Recently, the ever important issues of methods and access have been on the minds of the research team here at the Centre for Criminology. In particular, we’ve been thinking about new or innovative research methodologies for exploring issues of border control, the criminology of mobility, immigration detention, imprisonment, and deportation. One of the goals of the larger project, Subjectivity, Identity and Penal Power, is to draw on innovative methods that are not typically used within the field of criminology to help understand the processes of (im)mobility, criminalisation, and penal power in the context of globalisation. Another goal of the project is to provide rich empirical data to advance our understanding of the detention and imprisonment of foreign nationals within the UK and beyond. By talking to and spending time with those who are subject to these forms of penal power, we hope to enrich criminological knowledge of punishment within our global age by linking theory to local and transnational contexts.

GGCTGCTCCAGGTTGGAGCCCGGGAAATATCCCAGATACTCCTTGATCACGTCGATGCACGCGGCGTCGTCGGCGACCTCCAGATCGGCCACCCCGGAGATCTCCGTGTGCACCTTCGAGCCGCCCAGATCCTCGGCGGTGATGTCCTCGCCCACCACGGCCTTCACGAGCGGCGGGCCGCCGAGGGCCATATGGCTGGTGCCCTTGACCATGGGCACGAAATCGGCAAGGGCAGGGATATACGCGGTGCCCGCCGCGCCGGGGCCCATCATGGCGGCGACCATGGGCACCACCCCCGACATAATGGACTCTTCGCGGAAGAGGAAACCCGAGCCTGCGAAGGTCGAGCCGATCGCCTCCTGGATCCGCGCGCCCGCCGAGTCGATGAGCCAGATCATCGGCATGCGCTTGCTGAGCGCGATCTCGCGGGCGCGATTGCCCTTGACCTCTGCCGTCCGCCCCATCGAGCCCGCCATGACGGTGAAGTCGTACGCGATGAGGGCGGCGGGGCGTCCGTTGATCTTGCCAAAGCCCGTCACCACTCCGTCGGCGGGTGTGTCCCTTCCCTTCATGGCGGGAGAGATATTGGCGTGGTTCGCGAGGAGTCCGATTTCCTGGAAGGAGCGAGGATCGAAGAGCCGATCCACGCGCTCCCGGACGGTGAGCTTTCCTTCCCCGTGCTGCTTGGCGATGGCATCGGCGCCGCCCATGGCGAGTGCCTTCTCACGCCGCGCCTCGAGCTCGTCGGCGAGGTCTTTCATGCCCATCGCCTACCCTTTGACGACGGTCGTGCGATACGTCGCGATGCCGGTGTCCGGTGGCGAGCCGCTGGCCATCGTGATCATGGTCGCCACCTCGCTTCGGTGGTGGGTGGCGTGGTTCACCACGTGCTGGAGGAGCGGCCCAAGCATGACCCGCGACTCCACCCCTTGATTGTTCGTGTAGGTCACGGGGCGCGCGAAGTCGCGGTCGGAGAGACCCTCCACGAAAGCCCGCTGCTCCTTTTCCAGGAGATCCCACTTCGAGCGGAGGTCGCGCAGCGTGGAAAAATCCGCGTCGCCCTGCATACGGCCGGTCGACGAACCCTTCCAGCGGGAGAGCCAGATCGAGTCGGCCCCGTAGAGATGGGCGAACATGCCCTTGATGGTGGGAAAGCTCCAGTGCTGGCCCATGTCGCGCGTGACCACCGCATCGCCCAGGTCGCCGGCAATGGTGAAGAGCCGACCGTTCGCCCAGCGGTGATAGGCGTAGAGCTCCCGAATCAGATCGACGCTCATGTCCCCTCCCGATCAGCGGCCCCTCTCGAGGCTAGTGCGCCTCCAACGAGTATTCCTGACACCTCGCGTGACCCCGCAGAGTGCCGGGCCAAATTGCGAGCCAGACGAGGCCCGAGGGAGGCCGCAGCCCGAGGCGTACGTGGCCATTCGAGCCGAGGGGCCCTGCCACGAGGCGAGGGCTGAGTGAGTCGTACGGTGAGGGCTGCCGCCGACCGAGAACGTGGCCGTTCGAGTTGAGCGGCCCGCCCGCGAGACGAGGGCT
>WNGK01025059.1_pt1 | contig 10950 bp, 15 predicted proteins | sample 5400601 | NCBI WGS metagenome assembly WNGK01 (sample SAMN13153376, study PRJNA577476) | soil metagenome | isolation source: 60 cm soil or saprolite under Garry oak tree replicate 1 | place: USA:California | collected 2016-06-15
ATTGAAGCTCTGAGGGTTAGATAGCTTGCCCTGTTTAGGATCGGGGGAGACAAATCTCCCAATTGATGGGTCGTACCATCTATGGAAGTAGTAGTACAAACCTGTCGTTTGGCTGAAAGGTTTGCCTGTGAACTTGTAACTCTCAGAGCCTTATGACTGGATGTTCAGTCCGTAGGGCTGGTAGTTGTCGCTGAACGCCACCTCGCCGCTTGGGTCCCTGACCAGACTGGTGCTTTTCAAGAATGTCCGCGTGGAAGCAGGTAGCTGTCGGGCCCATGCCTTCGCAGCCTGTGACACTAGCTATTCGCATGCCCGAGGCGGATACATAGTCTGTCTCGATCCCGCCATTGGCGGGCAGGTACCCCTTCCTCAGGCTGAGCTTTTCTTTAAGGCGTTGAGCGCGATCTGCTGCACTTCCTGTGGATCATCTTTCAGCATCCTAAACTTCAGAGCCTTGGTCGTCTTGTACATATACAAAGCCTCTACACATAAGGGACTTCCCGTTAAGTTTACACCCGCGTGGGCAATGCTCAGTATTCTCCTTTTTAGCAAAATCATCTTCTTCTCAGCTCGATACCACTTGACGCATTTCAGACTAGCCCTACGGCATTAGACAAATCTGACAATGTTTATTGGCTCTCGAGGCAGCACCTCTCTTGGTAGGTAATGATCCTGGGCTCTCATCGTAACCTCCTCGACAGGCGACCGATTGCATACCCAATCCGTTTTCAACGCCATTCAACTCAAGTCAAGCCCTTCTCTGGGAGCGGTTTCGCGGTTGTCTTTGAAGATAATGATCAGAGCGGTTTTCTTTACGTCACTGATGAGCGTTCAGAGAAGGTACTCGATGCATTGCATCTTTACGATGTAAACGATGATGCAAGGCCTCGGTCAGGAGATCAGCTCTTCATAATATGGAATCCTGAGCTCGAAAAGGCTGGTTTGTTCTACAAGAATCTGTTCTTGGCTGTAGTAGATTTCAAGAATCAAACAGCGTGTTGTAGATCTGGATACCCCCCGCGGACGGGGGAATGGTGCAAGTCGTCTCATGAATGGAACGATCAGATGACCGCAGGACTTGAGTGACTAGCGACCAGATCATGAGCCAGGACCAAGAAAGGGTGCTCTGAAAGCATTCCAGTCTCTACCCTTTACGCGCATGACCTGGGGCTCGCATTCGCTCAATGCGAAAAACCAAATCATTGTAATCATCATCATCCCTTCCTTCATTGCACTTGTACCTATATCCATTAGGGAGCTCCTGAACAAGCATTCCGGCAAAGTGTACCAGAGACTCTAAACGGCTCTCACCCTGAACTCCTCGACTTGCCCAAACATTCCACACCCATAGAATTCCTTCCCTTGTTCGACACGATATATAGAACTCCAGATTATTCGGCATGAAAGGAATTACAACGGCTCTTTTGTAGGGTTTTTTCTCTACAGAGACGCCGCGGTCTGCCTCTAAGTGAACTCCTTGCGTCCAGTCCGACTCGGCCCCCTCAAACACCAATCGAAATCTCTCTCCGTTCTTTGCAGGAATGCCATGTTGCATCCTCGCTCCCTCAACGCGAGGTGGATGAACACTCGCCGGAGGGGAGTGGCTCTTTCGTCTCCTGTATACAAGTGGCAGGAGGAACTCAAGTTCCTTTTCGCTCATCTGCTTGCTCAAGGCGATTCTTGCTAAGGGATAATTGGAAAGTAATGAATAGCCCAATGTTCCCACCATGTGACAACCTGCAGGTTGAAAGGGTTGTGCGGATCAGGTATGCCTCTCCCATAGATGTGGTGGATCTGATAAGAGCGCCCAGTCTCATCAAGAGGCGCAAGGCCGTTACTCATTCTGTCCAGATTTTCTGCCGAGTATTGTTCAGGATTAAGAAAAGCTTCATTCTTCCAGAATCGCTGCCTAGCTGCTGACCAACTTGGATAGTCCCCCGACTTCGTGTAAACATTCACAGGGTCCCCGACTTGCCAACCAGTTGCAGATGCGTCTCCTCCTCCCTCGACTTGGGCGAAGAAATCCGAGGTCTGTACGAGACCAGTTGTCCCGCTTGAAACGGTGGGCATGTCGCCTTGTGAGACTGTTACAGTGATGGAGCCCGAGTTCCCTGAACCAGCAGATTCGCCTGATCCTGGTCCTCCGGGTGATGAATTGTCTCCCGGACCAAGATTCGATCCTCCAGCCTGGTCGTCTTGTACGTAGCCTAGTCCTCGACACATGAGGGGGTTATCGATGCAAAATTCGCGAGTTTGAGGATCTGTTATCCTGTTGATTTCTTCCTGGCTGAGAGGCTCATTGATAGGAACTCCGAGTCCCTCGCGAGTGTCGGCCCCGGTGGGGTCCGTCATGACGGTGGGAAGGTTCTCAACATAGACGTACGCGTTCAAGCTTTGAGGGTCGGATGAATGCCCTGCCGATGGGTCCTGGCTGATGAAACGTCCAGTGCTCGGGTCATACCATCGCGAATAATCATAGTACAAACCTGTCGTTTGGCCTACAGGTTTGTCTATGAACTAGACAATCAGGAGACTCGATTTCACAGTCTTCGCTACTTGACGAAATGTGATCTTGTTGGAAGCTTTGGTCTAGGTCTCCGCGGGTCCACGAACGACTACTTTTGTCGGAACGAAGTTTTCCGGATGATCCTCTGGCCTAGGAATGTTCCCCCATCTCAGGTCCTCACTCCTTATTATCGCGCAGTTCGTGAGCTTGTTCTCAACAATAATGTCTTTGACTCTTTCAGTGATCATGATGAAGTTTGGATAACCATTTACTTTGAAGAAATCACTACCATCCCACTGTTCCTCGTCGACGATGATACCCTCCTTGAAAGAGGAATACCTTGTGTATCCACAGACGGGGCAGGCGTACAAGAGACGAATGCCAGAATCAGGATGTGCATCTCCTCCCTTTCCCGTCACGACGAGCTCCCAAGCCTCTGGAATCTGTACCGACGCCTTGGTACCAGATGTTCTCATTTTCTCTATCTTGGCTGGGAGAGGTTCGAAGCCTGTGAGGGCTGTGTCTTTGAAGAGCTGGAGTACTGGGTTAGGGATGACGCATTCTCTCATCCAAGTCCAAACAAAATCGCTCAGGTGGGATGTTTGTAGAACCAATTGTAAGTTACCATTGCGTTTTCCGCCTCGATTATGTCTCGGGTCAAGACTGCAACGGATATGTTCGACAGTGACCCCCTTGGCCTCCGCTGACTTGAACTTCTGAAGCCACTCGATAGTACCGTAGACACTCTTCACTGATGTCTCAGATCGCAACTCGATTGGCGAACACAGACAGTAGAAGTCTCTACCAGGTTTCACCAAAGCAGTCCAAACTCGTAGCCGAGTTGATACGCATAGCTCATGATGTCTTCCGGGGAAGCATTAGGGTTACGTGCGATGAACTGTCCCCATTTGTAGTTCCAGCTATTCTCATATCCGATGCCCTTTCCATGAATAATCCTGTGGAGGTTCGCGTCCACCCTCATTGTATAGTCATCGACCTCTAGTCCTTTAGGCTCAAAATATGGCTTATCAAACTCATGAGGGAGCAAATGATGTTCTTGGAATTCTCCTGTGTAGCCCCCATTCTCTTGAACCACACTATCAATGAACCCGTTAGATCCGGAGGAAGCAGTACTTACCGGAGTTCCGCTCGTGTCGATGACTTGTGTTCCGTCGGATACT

We’re wondering if others have been thinking similar thoughts about research methods and research access. What methods are you using, or have used, that worked particularly well or were unsuccessful? Which sites did you select for research and why? How did you identify them and negotiate access? What literature was particularly helpful? How important is it to think about these practical questions and when in your project did you do so?

Some resources:

  • Loïc Wacquant’s ‘classic account’ of the ‘eclipse’ of prison ethnography is an important take on the need for ‘ground-level’ research on penal institutions. Wacquant’s article can be read here.